Czech prosecutors withdrew bribery charges on Friday against three former members of Parliament, dealing a blow to a sweeping anticorruption case that forced the collapse of the government last month.
The three lawmakers, who had been rebelling against the previous government's austerity plan, had been accused of accepting posts at state firms in return for quelling their dissent and leaving Parliament.
But the chief prosecutor, Pavel Zeman, annulled the charges on Friday after the Czech Supreme Court ruled last week that the three were protected by parliamentary immunity. The accusations against the officials had spurred a national debate about whether the accepting of the state posts constituted a crime or was merely an unsavory political deal.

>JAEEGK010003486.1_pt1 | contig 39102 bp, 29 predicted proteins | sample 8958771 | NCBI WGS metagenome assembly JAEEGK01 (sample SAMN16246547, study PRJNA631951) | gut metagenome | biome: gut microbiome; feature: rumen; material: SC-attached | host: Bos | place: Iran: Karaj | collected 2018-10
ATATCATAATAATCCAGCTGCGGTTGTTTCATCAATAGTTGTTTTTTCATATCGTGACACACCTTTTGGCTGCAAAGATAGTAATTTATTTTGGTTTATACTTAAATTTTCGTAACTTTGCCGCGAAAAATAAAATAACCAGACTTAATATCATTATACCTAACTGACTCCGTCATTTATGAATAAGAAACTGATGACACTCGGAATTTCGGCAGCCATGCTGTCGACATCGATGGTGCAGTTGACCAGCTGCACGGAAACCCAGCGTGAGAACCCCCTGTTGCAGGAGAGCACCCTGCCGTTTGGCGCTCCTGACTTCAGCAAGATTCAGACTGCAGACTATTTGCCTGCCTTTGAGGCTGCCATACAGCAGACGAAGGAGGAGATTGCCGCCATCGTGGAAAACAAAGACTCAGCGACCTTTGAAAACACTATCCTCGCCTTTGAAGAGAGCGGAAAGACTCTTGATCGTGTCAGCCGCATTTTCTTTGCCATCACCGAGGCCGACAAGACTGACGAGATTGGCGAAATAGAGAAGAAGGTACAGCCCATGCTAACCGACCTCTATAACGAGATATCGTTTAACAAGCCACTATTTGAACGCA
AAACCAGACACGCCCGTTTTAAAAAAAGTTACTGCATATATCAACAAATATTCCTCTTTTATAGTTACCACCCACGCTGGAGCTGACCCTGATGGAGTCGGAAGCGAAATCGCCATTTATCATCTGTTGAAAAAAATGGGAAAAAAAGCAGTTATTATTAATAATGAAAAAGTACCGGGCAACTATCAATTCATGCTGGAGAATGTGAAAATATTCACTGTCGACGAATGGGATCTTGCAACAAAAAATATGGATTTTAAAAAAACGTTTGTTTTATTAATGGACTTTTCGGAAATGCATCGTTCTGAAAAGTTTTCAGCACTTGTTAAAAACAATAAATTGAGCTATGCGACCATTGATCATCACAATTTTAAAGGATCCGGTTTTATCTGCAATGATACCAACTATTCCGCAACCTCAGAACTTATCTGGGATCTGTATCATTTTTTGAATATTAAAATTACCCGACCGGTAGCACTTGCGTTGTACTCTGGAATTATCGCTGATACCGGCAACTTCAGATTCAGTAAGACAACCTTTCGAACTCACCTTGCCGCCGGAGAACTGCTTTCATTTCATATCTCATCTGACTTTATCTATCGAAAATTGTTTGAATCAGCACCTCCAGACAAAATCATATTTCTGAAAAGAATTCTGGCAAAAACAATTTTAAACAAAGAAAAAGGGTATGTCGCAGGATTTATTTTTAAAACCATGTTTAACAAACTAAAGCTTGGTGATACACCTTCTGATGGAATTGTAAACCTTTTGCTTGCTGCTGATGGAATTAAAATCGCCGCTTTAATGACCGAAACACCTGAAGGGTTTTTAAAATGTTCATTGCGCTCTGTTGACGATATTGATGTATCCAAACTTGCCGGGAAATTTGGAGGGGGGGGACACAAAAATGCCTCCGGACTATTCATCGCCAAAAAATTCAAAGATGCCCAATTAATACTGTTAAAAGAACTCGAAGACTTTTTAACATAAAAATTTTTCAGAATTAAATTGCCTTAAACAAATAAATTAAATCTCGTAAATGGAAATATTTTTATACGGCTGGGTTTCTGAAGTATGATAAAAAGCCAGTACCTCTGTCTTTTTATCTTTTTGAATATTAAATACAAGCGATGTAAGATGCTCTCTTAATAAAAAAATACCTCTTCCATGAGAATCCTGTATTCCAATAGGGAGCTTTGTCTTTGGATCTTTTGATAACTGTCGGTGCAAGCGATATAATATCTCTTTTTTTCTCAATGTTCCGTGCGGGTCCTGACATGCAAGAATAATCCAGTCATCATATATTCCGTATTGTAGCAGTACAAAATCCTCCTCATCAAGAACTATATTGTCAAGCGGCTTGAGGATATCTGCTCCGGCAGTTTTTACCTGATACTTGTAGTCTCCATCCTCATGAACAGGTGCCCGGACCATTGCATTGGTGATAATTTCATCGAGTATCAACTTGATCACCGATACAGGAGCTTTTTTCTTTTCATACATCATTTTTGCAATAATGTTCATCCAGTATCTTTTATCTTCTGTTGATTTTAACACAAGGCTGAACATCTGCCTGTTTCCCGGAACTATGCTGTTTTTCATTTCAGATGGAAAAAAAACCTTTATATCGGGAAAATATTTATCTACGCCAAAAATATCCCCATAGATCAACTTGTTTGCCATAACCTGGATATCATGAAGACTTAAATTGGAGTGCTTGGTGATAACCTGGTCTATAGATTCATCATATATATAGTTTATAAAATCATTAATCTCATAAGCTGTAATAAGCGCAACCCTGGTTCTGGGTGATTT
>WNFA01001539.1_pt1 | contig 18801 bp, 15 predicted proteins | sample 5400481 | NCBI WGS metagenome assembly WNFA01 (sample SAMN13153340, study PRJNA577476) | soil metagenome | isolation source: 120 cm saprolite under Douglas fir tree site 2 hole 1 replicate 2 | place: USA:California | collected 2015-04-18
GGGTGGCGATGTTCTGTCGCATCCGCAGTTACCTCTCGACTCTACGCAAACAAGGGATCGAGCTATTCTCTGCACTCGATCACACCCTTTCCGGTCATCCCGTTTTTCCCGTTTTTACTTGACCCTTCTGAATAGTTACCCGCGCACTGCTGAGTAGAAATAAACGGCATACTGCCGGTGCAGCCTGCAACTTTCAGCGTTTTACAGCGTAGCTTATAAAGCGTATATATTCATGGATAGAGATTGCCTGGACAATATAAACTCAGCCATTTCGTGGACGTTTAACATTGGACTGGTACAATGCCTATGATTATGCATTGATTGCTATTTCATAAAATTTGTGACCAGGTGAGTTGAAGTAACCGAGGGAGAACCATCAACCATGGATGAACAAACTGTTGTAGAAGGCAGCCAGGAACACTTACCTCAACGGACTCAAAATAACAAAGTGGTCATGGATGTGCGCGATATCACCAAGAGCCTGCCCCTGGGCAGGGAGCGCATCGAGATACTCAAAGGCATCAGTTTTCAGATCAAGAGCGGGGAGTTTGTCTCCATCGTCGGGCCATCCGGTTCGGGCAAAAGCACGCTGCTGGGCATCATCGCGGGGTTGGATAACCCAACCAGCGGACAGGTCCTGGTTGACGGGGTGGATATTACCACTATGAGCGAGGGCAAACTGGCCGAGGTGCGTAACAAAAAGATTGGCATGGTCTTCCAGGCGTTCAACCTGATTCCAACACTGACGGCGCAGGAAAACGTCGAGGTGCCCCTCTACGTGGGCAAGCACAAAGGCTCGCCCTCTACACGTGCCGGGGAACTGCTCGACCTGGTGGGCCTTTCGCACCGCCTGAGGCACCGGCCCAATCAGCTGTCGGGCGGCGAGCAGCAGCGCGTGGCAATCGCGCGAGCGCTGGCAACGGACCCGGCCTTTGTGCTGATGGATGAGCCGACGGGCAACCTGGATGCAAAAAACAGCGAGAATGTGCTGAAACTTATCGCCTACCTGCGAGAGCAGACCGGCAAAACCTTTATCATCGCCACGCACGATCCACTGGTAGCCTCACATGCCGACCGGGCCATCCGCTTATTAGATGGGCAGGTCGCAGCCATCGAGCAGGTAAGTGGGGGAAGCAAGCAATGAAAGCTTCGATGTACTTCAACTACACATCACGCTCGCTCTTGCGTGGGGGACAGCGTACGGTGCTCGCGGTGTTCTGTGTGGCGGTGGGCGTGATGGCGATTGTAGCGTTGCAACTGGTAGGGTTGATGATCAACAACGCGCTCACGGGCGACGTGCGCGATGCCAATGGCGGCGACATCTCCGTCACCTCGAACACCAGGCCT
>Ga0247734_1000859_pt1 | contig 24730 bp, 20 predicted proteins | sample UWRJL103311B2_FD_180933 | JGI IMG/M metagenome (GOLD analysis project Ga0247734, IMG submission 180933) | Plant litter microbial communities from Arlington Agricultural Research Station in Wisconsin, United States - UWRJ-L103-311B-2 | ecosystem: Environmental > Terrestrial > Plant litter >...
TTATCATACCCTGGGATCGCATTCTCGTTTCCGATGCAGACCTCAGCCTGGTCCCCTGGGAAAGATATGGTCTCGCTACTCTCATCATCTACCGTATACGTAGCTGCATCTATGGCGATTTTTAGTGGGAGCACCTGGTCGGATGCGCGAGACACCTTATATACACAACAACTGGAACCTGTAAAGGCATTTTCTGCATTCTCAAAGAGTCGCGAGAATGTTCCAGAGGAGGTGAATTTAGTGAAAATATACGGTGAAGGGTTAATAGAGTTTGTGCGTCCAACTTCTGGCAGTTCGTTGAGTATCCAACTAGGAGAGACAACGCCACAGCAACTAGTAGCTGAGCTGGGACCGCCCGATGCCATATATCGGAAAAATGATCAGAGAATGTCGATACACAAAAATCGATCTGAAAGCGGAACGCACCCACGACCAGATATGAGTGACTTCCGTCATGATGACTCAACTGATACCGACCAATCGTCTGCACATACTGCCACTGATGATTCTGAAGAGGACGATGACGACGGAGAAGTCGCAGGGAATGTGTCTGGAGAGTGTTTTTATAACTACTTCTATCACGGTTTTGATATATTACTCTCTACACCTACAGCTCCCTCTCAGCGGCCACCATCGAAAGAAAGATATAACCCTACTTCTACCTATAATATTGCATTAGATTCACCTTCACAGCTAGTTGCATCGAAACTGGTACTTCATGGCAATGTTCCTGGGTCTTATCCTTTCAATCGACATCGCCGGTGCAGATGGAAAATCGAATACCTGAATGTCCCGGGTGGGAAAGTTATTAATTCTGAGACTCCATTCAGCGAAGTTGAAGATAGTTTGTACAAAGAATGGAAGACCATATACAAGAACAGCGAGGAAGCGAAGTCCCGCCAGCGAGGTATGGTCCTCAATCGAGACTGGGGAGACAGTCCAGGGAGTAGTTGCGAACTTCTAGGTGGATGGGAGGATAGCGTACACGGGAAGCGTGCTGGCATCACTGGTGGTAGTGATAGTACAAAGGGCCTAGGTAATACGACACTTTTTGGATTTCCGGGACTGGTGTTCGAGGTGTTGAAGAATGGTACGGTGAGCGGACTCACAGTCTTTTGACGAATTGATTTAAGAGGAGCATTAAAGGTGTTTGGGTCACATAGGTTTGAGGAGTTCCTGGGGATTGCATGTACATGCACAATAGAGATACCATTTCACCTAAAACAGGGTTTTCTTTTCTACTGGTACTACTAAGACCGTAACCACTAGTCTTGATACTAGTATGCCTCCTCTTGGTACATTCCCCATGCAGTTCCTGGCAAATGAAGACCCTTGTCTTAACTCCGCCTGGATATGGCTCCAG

Last month, the prime minister, Petr Necas, was forced to step down after his chief of staff, Jana Nagyova, was accused of abuse of office for ordering the secret services to spy on Mr. Necas's estranged wife, whom he is divorcing. He eventually admitted that he was having an affair with Ms. Nagyova, but both denied any wrongdoing.
Prosecutors have also investigated accusations that Mr. Necas had a role in granting state jobs to the former parliamentary members, but no charges have been brought against him.
The investigations are all part of the most extensive anticorruption inquiry since the end of communism in 1989. The anticorruption campaign has shaken the Czech Republic and ushered in a period of political instability.
This article originally appeared in The New York Times.